Assessing the effect of antimalarial medicines on the heart’s rhythm

Malaria is the leading cause of parasitic disease, killing nearly half a million people per year, most of whom are African children. Recent figures from the World Health Organization indicate that the decline in the number of infections and deaths annually has stalled. We are once again at a critical time where commitment and the co-ordinated use of all available tools to control malaria are essential to reversing this worrying trend.

Antimalarial medicines can be lifesaving, not only as part of the treatment of individual patients with malaria, but also for the control of disease at a population level, for example through use in Mass Drug Administration (MDA) strategies. The most important antimalarials are artemisinin combination therapies (ACTs). Although there is evidence that resistance to ACTs is emerging and spreading across Southeast Asia, they remain a highly effective treatment against both uncomplicated and severe malaria infections.

The cardiovascular side effects of quinoline antimalarials

The quinoline-containing components of ACTs have long been associated with cardiovascular side effects. Chloroquine and quinine, both quinoline antimalarials, have been used in vast quantities for over 50 years for malaria and other indications. They can cause a profound drop in blood pressure and affect the hearts’ rhythm by prolonging the QT interval on the electrocardiogram (ECG), particularly when administered by rapid intravenous injection. QT prolongation is a risk factor for the development of ventricular tachycardia and Torsade de Pointes – both potentially fatal rhythm disturbances.

During the 1990s, halofantrine, another quinoline, was unequivocally associated with sudden cardiac death through marked prolongation of the QT interval following administration for the treatment of malaria. Since then, there have been several other quinoline antimalarials developed which have not been associated with cardiovascular side effects, although concern about their cardiovascular safety profile persists.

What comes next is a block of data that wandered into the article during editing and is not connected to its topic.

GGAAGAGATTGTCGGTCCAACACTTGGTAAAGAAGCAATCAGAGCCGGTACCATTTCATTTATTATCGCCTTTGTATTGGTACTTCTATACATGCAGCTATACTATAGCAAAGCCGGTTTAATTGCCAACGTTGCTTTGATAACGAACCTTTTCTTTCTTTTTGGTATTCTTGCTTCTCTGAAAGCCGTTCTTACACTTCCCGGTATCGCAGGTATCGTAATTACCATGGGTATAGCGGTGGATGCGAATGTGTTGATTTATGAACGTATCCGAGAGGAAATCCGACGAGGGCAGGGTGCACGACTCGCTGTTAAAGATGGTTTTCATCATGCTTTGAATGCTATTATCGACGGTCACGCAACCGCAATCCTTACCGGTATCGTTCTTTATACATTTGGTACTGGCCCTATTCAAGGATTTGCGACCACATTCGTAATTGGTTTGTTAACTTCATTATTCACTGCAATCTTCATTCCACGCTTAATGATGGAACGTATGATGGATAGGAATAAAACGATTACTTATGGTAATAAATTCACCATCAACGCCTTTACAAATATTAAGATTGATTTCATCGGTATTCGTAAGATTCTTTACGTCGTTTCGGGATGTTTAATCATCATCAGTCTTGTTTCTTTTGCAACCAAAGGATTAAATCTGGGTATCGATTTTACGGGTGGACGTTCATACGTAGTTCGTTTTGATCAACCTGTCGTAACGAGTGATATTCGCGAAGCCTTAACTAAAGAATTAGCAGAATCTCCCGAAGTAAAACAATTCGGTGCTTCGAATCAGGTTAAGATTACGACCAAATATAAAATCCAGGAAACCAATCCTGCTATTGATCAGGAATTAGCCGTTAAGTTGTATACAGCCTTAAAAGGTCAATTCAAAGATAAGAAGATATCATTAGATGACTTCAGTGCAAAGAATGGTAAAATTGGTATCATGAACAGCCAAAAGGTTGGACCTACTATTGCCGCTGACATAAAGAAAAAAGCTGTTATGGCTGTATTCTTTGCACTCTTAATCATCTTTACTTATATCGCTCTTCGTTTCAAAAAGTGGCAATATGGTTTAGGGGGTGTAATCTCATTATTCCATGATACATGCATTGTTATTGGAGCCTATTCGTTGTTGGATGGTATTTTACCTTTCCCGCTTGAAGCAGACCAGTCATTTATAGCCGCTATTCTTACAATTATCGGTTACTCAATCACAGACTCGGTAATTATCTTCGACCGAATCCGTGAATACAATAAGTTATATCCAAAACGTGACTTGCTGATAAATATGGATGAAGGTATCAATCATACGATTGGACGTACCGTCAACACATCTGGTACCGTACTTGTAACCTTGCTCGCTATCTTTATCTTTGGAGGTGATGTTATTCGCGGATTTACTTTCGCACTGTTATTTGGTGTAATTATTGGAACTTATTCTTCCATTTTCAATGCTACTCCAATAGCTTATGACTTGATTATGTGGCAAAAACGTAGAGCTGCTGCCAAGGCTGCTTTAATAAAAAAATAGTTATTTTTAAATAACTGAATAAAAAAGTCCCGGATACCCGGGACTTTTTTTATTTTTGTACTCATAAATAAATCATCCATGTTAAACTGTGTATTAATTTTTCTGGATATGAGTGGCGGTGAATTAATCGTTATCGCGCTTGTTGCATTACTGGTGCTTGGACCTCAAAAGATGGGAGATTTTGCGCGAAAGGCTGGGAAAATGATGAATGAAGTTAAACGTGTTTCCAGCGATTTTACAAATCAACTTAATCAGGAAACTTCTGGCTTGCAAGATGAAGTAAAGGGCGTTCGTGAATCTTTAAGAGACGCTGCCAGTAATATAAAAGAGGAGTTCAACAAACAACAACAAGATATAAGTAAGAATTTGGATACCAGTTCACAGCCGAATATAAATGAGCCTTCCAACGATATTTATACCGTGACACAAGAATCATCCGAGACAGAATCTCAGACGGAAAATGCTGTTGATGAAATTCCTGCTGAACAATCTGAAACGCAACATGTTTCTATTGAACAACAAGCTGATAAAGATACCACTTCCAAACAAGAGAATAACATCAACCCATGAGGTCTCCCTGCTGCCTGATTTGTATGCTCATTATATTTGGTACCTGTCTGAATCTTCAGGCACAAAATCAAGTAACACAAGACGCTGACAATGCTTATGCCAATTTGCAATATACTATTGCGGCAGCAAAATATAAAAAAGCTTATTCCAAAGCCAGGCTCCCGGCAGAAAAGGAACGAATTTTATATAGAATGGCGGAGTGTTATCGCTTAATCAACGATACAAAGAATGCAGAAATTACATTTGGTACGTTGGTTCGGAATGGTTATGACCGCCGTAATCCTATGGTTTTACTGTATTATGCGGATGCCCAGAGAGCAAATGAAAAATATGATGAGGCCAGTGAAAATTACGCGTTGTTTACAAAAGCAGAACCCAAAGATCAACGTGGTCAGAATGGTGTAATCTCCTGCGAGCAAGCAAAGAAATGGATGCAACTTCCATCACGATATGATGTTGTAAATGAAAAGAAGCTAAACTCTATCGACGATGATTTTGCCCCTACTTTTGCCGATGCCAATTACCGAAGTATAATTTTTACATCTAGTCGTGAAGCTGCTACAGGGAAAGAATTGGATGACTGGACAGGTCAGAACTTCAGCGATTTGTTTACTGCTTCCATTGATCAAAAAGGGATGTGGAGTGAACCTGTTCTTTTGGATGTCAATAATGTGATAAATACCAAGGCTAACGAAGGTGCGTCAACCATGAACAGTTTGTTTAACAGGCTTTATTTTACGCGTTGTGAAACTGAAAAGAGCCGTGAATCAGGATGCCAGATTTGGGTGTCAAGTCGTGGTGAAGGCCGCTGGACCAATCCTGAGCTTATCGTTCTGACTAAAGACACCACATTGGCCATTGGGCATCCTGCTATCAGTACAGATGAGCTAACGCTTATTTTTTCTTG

A large-scale review of nine antimalarials

The WorldWide Antimalarial Resistance Network (WWARN) worked with partners at the Mahidol Oxford Tropical Medicine Research Unit (MORU) to publish a recent review in BMC Medicine that systematically assessed the cardiovascular side effect of the quinoline antimalarials. We included all published trials which included at least two ECGs recorded during drug administration for nine antimalarial medicines. 177 trials were published between 1982 and 2016, enrolling 35,548 participants of whom 18,436 underwent systematic ECG evaluation. The analysis reassuringly found there were no serious cardiovascular side effects recorded or reported in any of these trials. Our findings suggest that cardiovascular side effects of the quinoline antimalarials are very rare following the treatment of malaria.

The difficulties recording and reporting QT interval data

However, the review highlights the lack of a standardised method of recording, analysing and reporting QT data in malaria clinical trials. Although guidelines exist for the thorough investigation of the effect of a drug on the QT interval, including a recent guideline from WWARN which is specific to malaria clinical trials, a major limitation is the  systematic error introduced during heart rate correction of the QT interval.

 How could we strengthen our evidence base?

The fundamental problem is that the QT interval is neither a sensitive nor specific marker for serious rhythm abnormalities. Looking to the future, alternative methods for assessing a drug’s proarrhythmic risk are in development, such as the Comprehensive in vitro Proarrhythmia Assay (CiPA) which uses a mechanistic-based in vitro assessment of drug effects on multiple ion currents with a computational model of the human ventricular cardiomyocyte. Results from these pre-clinical studies would help to stratify cardiovascular risk when coupled with data obtained from early clinical trials.

We also need to analyse individual patient clinical trial data, particularly those collected as part of Mass Drug Administration trials, the participants of which generally represent a broader, more inclusive population. Furthermore, continued efforts to strengthen pharmacovigilance systems would enable us to detect rare and very rare adverse events in real-world, field-based settings, rather than focussing only on clinical trial populations.

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